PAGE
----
Adams County Dems welcome Shapiro

Gubernatorial candidate Attorney General Josh Shapiro visited Gettysburg Saturday afternoon to rally county Democrats for his campaign to win governorship of Pennsylvania in November. More than 150 supporters filled the new county committee headquarters at 52 Chambersburg Street.

Outside the venue, a handful of so-called MAGA supporters mounted a mini demonstration touting State Senator Doug Mastriano, the conservative candidate for the commonwealth’s top administrative post. County Democrat Committee Chair Marcia Wilson said the event had been kept as quiet as possible at the request of the Shapiro campaign to limit possible violence or other interference by Mastriano supporters.

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“We do not want to call attention to ourselves … not at this moment,” Wilson said while waiting for Shapiro to arrive. “This is our reception for Josh Shapiro.”

After brief introductory remarks from Wilson and state representative candidate Marty Qually, Shapiro offered a fiery commentary beginning with, “Our rights and our freedoms are being taken away from us.”

Among the changes he hoped to make as governor, he listed better education funding, ending reliance on standardized testing, and increasing the state’s minimum wage to $15 an hour.

Shapiro also promised to make the state’s communities safer with “2,000 more police officers on the streets all across Pennsylvania.”

He pointed an accusing finger at drug companies which he said had caused the opioid crisis that “kills 15 Pennsylvanians every single day. Drug addiction is a disease and not a crime, and we’re going to treat it that way,” he said.

Shapiro said the state’s “next big fight … comes in 52 days and it comes when we defeat Doug Mastriano,” who he characterized as “the most dangerous and extreme person to ever run for governor in Pennsylvania,”

Shapiro acknowledge the current conservative composition of the state legislature, noting it likely would “put a bill on the desk of the next governor to take away a woman’s right to choose.” Mastriano would sign the bill into law, Shapiro said.

“Let me tell you what I will do,” he said. “I’ll invite you all to Harrisburg (for) a veto signing ceremony.”

He encouraged his supporters, describing U.S. history as a series of chapters marked by threats to the nation’s continuance. But, he said, “Every chapter ends with us making forward progress … more freedom.”

Qually, of Gettysburg, is making a run to oust Representative Dan Moul, who for the past 15 years has held the District 91 post in the state House of Representatives.

“I only run to win,” Qually said. He has run previously in this heavily conservative district, where voter registration in his home county of Adams is weighted about 2-to-1 in favor of Republicans.

Moul “still has no record to stand on” after a decade and-a-half in office, Qually said.

Of Moul’s recent support of Mastriano, Qually said the Conewago Township native “has always been an extremist. Qually said Moul lacked the courage to act until Mastriano appeared on the political scene to replace then Sen. Rich Alloway, who, in 2019, had announced his resignation from the District 33 seat.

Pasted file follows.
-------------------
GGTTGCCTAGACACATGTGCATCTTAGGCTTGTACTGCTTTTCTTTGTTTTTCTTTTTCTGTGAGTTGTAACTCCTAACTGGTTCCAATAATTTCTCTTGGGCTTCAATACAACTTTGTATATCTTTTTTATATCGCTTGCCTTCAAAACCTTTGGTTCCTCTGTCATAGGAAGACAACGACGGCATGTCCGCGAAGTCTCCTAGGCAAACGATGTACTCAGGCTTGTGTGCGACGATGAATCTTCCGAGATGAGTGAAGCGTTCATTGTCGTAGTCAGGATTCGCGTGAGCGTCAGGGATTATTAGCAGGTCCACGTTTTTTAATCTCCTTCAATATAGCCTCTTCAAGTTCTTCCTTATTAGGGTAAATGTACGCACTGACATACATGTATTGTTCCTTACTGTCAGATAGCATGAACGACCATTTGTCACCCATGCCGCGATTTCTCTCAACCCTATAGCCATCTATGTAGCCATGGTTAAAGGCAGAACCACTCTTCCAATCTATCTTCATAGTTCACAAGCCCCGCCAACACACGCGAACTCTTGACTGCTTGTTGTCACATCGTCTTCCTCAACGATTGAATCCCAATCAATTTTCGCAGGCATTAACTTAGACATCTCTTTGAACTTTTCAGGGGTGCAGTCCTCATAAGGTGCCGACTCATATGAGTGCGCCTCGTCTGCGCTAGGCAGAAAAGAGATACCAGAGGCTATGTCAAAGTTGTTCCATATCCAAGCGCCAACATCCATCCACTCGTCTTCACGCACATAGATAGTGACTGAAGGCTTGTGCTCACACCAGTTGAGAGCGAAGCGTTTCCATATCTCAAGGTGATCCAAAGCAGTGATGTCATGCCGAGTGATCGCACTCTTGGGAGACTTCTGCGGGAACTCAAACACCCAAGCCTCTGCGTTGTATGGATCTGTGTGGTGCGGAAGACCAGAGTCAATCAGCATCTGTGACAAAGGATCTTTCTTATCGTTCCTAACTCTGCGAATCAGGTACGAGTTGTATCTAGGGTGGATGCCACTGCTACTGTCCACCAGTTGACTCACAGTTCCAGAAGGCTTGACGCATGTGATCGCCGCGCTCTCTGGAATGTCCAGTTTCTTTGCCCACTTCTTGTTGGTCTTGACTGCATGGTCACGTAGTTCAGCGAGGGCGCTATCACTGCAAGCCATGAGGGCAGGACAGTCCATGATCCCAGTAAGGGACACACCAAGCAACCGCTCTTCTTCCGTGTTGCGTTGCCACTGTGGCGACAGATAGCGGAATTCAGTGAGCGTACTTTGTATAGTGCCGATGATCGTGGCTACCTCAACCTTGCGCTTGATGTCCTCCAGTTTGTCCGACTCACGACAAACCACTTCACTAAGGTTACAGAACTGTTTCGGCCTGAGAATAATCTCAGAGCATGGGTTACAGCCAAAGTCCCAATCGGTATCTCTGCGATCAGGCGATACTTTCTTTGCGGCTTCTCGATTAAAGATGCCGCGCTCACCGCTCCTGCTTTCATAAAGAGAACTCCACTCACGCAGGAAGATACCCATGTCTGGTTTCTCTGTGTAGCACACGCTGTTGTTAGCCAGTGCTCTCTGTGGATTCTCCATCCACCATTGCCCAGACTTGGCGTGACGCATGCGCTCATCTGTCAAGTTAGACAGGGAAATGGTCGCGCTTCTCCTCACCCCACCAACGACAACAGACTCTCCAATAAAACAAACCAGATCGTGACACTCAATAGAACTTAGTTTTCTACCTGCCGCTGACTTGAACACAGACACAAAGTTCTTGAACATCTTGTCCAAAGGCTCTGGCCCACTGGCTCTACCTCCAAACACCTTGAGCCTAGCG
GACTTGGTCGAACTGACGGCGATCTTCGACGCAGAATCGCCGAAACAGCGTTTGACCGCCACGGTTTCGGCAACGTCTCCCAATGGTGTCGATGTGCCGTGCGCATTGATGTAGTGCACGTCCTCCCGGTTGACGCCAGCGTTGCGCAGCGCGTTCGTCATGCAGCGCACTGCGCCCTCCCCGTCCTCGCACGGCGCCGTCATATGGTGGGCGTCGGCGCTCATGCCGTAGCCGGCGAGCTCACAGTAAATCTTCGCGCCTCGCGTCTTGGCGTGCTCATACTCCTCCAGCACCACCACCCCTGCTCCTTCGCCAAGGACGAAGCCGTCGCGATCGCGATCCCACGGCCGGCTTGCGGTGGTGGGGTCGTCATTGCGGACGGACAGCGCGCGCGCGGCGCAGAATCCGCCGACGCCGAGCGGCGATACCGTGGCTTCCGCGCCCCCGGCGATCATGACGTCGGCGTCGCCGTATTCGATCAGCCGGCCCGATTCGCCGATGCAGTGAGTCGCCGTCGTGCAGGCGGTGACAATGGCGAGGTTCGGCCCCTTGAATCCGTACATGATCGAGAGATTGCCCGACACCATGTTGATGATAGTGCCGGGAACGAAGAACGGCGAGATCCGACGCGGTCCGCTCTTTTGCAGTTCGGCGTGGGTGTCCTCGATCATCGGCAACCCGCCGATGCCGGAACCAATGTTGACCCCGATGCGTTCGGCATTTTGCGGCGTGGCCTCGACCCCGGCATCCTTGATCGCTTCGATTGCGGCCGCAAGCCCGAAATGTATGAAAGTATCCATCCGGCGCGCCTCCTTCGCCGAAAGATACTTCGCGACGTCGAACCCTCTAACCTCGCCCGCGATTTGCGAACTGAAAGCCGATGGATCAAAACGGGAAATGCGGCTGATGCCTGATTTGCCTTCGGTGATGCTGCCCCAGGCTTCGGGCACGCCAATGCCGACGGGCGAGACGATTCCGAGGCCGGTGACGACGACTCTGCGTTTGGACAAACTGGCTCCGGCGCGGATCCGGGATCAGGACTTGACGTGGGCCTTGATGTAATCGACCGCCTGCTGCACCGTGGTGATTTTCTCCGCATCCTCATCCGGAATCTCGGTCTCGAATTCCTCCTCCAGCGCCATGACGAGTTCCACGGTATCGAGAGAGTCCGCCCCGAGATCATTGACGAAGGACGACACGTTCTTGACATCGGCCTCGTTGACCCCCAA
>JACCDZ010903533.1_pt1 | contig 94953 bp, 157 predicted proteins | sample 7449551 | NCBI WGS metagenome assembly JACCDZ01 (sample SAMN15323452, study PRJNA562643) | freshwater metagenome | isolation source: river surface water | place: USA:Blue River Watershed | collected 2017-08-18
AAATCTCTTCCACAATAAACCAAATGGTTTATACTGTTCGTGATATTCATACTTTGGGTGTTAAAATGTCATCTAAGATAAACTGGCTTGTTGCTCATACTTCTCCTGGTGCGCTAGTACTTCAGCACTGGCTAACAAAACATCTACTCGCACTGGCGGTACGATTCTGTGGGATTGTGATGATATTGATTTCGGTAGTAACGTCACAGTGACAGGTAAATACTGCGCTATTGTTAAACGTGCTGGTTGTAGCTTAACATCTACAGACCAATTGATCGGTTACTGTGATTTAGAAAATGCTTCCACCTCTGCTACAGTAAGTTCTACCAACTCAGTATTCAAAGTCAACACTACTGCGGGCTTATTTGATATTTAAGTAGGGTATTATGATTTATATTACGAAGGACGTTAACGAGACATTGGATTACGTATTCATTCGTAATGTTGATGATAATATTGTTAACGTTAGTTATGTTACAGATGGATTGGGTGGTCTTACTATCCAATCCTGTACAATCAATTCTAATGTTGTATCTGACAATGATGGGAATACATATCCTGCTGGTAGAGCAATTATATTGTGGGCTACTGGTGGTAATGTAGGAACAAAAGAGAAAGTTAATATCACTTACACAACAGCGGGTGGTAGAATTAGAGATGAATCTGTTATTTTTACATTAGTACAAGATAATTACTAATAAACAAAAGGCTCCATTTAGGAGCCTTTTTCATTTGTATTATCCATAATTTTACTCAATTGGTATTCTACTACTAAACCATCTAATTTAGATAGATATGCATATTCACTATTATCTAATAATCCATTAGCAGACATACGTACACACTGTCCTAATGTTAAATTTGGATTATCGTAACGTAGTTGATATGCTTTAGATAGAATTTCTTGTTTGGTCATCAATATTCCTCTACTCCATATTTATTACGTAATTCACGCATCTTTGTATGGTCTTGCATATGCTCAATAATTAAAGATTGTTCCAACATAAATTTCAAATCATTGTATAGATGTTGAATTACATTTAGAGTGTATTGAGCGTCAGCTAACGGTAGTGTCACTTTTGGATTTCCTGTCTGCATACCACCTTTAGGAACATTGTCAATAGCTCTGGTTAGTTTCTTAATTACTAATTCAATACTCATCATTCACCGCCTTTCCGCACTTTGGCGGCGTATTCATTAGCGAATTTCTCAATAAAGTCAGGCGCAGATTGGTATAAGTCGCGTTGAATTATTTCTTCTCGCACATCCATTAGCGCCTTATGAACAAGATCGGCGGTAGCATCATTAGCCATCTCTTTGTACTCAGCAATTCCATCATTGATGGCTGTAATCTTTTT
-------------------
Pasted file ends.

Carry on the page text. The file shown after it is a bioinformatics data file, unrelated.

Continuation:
“The tide has turned for me,” Qually told the assembly Saturday. “For me the tide was 10 days before the Primary (election in May).”

Wilson said the voter numbers appear to be changing as Republicans unhappy with recent party directions become libertarians and independents, and as more liberal voters move to the area from other states.

During her opening remarks, Wilson said efforts are underway toward “expanding our committee in the county.” She called for party members’ assistance in encouraging participation among the county’s voters.

After the event, she explained most of the committee’s 32 members are from the county’s southern region, centered on Gettysburg and Littlestown, but that the county’s 50 voter precincts are entitled to two committee members each.

“That leaves a lot of people who are not represented,” she said.

“It’s not going to happen with just one person,” she said of Democrat efforts to win the upcoming gubernatorial and legislative contests.

All the contests are scheduled to be decided in the Nov. 8 election.

Featured image caption: Gubernatorial candidate Attorney General Josh Shapiro, center, greets some of more than 150 Adams County Democrats who welcomed him to the party’s county headquarters Saturday afternoon. [John Messeder]

John Messeder is a freelance reporter and photographer who resides in Cumberland Township. He may be contacted at john@johnmesseder.com

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Laurel Thrasher
Laurel Thrasher
1 year ago

Kudos to Gettysburg Connection for joining ranks with Patriot News, PBS Spotlight, and the New Yorker to cover the Josh Shapiro Meet and Greet yesterday. Sadly, our own Gettysburg Times was not there to cover this important event.

Laurel Thrasher
Laurel Thrasher
1 year ago

The address of the new spacious Adams County Democratic HQ is 24 Chambersburg St, not 52.
I was happy to see a contingent of students from Gettysburg College in attendance. Josh Shapiro gave an inspiring speech listing his accomplishments as well as his agenda if elected. He’s a fighter and winner, having defeated Trump’s lawyers 43 times. There could be no better candidate to fight the dangerous agenda of Mastriano than Josh Shapiro.

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